By Saul M. Olyan
A accomplished research of the ritual dimensions of biblical mourning rites, this ebook additionally seeks to light up mourning's social dimensions via engagement with anthropological dialogue of mourning, from Hertz and van Gennep to contemporaries comparable to Metcalf and Huntington and Bloch and Parry.
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Additional info for Biblical Mourning: Ritual and Social Dimensions
The fragmentary description of the burial of the Babylonian king Nabonidus’ mother and the mourning that follows (C. J. Gadd, ‘The Harran Inscriptions of Nabonidus’, Anatolian Studies, 8 (1958), 50, 52, with a translation on 51 and 53; Anderson, A Time to Mourn, 77 cites this example and Gadd’s article). 6 I 8, translated and discussed by Anderson, op. cit. 60–9 and many others). 19 IV 7–25). Finally, the Ahiram sarcophagus from Byblos portrays mourners (ANEP 459). These are but a few examples of materials from the larger West Asian cultural sphere that represent mourning practices.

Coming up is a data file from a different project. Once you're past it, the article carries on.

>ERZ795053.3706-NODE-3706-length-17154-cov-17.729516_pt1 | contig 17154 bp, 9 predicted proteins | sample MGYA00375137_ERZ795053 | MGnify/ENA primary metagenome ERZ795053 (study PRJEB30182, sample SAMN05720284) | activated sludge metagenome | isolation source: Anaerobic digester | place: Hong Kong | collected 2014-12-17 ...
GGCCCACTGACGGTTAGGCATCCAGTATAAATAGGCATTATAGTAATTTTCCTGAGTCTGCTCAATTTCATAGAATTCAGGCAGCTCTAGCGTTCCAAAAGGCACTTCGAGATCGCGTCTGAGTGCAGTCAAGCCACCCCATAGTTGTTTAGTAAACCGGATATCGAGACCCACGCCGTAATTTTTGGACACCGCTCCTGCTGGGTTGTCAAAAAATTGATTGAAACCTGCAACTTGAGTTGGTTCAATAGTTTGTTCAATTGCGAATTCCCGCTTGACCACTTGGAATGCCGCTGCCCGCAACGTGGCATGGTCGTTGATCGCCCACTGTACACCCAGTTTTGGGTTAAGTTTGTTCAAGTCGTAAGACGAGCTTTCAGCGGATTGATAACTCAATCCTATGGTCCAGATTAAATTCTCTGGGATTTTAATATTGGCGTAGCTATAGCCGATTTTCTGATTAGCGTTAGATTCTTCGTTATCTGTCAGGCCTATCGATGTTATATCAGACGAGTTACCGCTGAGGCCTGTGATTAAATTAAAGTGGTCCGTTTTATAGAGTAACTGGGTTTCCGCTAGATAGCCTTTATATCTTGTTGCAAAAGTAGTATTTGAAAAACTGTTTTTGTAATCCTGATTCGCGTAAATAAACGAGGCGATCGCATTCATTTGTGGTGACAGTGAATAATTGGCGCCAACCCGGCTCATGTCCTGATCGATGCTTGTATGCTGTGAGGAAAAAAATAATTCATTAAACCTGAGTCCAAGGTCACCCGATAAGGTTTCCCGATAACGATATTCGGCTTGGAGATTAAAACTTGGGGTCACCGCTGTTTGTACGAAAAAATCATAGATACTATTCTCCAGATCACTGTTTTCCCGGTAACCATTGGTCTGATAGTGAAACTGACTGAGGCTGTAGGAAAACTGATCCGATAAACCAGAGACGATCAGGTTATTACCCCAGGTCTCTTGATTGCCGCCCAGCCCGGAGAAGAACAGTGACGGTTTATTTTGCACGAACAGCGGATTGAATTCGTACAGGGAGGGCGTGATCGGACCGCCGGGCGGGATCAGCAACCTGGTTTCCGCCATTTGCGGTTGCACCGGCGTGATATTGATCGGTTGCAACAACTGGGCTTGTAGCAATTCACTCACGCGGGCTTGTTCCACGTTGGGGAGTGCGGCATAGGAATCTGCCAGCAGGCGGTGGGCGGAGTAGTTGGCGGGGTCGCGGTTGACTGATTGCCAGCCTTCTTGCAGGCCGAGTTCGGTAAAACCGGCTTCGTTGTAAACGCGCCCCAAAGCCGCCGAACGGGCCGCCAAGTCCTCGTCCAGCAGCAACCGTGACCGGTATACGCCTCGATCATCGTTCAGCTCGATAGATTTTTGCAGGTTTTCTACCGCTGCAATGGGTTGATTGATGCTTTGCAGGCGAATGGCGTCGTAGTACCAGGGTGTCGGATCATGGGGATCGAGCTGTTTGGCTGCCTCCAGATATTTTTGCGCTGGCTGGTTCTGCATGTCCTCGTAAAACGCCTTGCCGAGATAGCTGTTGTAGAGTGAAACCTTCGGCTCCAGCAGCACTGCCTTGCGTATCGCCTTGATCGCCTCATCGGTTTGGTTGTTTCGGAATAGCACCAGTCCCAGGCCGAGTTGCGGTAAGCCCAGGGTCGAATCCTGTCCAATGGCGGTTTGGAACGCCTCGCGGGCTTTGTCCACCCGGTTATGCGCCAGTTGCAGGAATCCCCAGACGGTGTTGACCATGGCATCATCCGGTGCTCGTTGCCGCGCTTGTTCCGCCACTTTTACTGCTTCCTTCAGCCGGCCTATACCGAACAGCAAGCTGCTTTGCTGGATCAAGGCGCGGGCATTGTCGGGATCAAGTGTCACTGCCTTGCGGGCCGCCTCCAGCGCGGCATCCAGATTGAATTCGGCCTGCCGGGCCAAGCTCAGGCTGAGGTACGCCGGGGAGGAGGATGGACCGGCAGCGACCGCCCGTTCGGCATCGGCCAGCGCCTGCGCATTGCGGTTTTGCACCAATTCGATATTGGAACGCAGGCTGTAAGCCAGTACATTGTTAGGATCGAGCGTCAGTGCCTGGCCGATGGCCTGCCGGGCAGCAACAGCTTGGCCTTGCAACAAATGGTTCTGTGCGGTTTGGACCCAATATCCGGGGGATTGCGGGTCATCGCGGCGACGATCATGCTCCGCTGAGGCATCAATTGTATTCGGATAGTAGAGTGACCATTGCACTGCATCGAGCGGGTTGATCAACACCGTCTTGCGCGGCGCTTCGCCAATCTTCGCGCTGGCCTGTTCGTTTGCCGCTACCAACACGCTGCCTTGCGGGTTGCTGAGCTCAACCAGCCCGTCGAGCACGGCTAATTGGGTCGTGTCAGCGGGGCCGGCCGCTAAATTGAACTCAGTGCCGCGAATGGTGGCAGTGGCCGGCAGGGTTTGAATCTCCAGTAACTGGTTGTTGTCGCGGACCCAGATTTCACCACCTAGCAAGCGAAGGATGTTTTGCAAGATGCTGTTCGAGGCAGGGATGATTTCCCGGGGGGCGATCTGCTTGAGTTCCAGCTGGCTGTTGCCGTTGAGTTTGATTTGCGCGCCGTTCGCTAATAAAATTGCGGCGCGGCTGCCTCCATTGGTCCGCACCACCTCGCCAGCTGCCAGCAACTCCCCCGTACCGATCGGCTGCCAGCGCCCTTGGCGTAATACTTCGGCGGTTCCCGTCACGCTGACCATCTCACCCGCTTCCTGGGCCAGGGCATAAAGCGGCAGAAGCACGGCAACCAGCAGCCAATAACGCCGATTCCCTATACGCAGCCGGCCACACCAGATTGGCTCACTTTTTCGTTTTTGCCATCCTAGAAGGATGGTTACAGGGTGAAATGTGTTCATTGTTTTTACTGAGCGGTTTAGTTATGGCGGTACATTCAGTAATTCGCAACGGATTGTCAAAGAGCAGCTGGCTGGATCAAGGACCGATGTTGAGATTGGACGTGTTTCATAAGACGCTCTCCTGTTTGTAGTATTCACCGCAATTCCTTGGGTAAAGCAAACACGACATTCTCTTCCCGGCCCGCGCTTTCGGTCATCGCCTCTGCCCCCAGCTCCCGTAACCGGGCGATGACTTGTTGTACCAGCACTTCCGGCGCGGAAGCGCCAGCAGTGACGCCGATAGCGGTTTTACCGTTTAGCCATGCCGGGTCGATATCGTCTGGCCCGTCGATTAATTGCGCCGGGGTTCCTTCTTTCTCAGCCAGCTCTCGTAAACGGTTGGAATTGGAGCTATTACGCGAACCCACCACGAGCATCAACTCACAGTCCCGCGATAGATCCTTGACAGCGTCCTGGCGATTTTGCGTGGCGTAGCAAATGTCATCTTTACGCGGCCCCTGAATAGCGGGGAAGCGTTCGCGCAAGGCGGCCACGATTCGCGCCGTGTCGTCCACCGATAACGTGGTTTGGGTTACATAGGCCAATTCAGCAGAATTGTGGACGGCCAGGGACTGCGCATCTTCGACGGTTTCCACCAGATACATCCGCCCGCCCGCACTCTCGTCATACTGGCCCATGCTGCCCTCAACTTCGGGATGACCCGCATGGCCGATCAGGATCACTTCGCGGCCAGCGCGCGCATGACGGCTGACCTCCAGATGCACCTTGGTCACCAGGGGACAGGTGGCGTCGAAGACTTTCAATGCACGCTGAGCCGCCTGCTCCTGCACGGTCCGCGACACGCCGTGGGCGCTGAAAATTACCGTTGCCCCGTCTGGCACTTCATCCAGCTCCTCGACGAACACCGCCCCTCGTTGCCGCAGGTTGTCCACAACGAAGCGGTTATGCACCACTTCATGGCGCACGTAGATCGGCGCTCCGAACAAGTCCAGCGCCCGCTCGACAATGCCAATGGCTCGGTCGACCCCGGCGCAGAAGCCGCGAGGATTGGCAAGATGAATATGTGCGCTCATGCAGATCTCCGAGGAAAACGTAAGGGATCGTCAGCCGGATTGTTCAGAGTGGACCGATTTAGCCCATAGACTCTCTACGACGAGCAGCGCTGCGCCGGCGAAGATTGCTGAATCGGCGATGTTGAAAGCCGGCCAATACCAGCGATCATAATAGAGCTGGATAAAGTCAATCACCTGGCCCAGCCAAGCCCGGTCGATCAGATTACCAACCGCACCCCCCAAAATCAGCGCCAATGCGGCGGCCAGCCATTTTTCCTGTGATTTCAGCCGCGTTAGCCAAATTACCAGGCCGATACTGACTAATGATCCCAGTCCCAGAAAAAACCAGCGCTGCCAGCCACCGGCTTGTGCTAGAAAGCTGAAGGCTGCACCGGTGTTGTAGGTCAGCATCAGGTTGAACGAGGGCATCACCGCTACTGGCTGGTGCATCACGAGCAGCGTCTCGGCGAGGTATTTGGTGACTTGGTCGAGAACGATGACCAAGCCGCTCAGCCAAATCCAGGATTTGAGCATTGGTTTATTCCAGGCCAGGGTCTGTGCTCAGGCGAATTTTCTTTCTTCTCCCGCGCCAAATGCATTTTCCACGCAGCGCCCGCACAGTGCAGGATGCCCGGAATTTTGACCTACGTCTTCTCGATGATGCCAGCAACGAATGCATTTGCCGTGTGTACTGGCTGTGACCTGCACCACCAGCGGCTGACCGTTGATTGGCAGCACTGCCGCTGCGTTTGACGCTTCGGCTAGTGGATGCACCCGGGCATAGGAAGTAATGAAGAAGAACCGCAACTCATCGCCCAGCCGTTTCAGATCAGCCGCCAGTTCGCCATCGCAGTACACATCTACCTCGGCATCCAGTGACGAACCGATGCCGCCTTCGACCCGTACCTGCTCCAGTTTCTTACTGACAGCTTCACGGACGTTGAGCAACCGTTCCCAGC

Line 27 characterizes the underworld as a place of lamentation (tazzimtu). Other Mesopotamian texts associate mourning behaviours with the underworld. On this, see above, n. 13. At the turn of the last century, A. J. Wensinck had already argued that mourners ‘imitate the dead and take on the appearance of the dead’, though his explanation for why they do so—protection from an allegedly dangerous spirit—would ﬁnd few supporters today. For Wensinck’s views and for the quotation from his work, see Spronk, Beatiﬁc Afterlife, 245.
35 Though biblical texts do not make an explicit connection between the appearance of the mourner and the appearance of the dead, it seems very likely that the same correspondence applies, as Anderson suggests. Aside from taking on the appearance of the dead, there is also evidence that mourners imitate the movement of the dead to the underworld by means of a ritual descent of their own to the ground. ’36 This notion of ritual movement to the underworld by means of descent to the ground is closely paralleled, as scholars have noted, by the 35 A Time to Mourn, 75–6.
Biblical Mourning: Ritual and Social Dimensions by Saul M. Olyan